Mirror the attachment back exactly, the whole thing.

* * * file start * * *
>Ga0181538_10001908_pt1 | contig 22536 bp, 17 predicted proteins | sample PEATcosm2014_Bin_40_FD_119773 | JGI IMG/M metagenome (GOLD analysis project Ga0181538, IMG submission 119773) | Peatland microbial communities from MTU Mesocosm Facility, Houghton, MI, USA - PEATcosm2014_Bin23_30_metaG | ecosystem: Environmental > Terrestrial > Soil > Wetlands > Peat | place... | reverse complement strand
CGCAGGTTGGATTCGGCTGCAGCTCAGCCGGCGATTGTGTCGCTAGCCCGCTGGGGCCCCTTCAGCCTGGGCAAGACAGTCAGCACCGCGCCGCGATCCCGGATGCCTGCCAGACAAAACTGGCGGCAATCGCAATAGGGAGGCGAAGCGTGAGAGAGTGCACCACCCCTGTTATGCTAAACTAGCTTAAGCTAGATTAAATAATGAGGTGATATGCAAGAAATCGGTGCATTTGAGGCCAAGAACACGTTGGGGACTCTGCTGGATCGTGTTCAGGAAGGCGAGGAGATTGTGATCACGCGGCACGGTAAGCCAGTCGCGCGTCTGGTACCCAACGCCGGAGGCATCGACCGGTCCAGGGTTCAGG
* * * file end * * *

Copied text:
>Ga0181538_10001908_pt1 | contig 22536 bp, 17 predicted proteins | sample PEATcosm2014_Bin_40_FD_119773 | JGI IMG/M metagenome (GOLD analysis project Ga0181538, IMG submission 119773) | Peatland microbial communities from MTU Mesocosm Facility, Houghton, MI, USA - PEATcosm2014_Bin23_30_metaG | ecosystem: Environmental > Terrestrial > Soil > Wetlands > Peat | place... | reverse complement strand
CGCAGGTTGGATTCGGCTGCAGCTCAGCCGGCGATTGTGTCGCTAGCCCGCTGGGGCCCCTTCAGCCTGGGCAAGACAGTCAGCACCGCGCCGCGATCCCGGATGCCTGCCAGACAAAACTGGCGGCAATCGCAATAGGGAGGCGAAGCGTGAGAGAGTGCACCACCCCTGTTATGCTAAACTAGCTTAAGCTAGATTAAATAATGAGGTGATATGCAAGAAATCGGTGCATTTGAGGCCAAGAACACGTTGGGGACTCTGCTGGATCGTGTTCAGGAAGGCGAGGAGATTGTGATCACGCGGCACGGTAAGCCAGTCGCGCGTCTGGTACCCAACGCCGGAGGCATCGACCGGTCCAGGGTTCAGG